The characters in some plays — generally the not-so-good ones — leave your consciousness almost as soon as you leave the theater. Others stay a while, or never leave at all. I’m confident that the three central characters in “Street Children,” an affecting and saucily funny new play by Pia Scala-Zankel, about transgender youth living on the harsh streets of New York in the 1980s, will remain with me for good. But also, given the dark turns their lives take, for not-so-good.
The play, a Vertigo Theater Company production at the New Ohio Theater, might be described as a dysfunctional family drama, that staple of American stages. But the family here is not blood-tied, rather a collection of young people who style themselves the “House of Diamonte” and compete in the vogueing balls that were, thanks to Madonna and the documentary “Paris Is Burning,” briefly in vogue a few decades back.
The ample cast occasionally strikes poses, and there is one exuberant dance break (spectacularly performed by Tamara Williams, who with Mj Rodriguez provided the choreography). But mostly the show concentrates on the scrappy lives of the characters, some of whom spend much of their time selling their bodies on a pier just off Christopher Street, once a seedy refuge for those on the fringe.
Jamie (Eve Lindley) and Angela (JP Moraga) pass their idle moments trading funny shade. When Jamie brags that her Upper East Side-chic look is “100 percent authentic,” Angela snaps back, “I know Chanel don’t take food stamps.” Presiding over their friendly fracas is Terrence (Victor Almanzar), whose conflicted sexuality — he cannot accept that he’s attracted to men — will become a dark theme in the play.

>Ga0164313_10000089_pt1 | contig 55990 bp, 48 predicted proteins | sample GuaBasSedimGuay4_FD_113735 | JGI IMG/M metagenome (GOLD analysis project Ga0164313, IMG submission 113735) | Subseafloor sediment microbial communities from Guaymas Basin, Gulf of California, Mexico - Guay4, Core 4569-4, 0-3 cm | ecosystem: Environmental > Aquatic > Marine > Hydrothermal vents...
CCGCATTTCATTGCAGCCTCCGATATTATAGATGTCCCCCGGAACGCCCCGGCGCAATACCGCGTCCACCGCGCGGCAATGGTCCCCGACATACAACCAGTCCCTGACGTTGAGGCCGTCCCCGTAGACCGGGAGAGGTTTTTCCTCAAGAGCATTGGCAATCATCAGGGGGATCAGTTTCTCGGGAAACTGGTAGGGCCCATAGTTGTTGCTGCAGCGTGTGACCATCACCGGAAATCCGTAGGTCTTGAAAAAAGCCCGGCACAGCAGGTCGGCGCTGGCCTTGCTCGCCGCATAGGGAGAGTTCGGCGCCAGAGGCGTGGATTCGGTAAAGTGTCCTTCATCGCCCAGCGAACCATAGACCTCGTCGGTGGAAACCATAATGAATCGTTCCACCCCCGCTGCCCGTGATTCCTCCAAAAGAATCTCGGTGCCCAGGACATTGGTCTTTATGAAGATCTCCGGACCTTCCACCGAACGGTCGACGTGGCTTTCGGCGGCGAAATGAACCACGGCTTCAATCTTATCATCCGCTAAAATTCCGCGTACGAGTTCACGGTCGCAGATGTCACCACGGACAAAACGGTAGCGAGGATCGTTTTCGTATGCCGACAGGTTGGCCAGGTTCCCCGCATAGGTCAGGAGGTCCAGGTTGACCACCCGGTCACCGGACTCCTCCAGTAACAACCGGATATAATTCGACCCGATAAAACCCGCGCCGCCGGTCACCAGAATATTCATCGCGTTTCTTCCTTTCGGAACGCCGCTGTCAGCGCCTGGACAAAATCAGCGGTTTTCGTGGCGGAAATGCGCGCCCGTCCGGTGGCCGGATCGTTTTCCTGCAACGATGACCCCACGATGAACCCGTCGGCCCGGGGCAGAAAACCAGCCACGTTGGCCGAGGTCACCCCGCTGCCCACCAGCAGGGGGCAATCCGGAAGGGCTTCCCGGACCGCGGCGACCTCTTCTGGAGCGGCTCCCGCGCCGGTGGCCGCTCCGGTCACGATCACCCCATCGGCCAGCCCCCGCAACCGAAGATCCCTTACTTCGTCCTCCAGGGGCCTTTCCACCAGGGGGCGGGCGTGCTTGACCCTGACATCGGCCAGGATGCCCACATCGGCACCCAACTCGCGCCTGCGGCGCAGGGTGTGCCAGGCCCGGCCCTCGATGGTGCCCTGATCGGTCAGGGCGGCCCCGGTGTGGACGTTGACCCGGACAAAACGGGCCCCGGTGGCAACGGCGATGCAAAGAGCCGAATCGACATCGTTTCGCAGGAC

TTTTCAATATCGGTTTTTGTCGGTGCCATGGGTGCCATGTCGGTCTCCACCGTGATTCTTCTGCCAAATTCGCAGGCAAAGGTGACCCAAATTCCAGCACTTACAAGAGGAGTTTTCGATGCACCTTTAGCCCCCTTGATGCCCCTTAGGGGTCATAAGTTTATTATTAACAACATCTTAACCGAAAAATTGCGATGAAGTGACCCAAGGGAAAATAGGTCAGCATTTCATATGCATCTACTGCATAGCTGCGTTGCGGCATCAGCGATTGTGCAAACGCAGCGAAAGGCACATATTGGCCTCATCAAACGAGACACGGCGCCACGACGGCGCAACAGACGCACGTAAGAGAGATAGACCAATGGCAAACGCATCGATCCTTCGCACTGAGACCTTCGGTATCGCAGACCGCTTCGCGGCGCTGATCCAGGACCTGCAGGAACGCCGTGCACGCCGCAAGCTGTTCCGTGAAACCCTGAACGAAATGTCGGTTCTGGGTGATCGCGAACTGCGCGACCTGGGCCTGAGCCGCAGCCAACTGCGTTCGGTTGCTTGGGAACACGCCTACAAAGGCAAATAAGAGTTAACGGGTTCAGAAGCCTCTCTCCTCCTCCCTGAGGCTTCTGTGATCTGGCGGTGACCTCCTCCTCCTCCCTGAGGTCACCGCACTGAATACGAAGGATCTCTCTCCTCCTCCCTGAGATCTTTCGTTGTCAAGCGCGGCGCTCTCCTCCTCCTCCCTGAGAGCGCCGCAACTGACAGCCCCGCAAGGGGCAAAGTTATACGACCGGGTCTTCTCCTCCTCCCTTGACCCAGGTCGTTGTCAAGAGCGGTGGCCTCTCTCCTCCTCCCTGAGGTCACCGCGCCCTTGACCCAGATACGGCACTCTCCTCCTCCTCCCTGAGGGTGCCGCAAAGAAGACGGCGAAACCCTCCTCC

Despite their banter, all three are in fact in mourning for the “mother” of their house, Gina (Ms. Rodriguez), who was recently killed in brutal circumstances that are not clearly defined, but may be linked to her work as a prostitute.
At Gina’s funeral, Terrence lashes out at Gina’s married lover, Victor (Camilo Almonacid), when he sees that her identity has essentially been erased. Born male, Gina is laid to rest as Michael Santos, and the pictures adorning the coffin show him only in boyhood. (Ms. Rodriguez appears intermittently as a ghostly presence and in flashback.)
Although Angela, Terrence and Jamie share an apartment and take comfort in one another’s company, each is struggling with individual burdens. In a scene that’s as touching as it is painful, we see Angela, now dressed as a man and claiming to be working at the cosmetics counter in Bloomingdale’s, trying to make up to her younger sister, Lala (the excellent Yadira Guevara-Prip), from whom she has been estranged.
Further rejection by her sister leads Angela down a harrowing spiral of self-destruction, achingly rendered by JP Moraga (who is described in the program as a gender nonconformist). Ms. Lindley is no less superb as Jamie, alone among the characters in seeing a future for herself beyond the dangerous streets.
And Mr. Almanzar gives a performance electric with tortured feeling as Terrence, who secretly sneaks off to seek out sex with go-go boys at a club. An act of shocking violence lays bare the fury that boils inside him.
The director, Jenna Worsham, has elicited fine work from the entire cast, bringing alive a subculture that’s rarely explored with this compassionate detail. The gritty sets, by Angelica Borrero, dankly lit by Kate Bashore, evoke the bleak landscape of the pier, while the often witty and colorful costumes, by Bernat Buscato, define each character precisely, even the minor ones who skulk around the margins of the stage to provide atmosphere (sometimes, in truth, to the point of distraction).
Of course, by and large, attitudes have gradually evolved, for the better, toward transgender people. (See: the acclaimed series “Transparent” and the indie movie “Tangerine.”) But “Street Children” addresses with pinpoint emotional clarity how stigmatized, exploited and at risk transgender youth once were — and, particularly those from economically disadvantaged families or conservative cultures — sadly no doubt still are.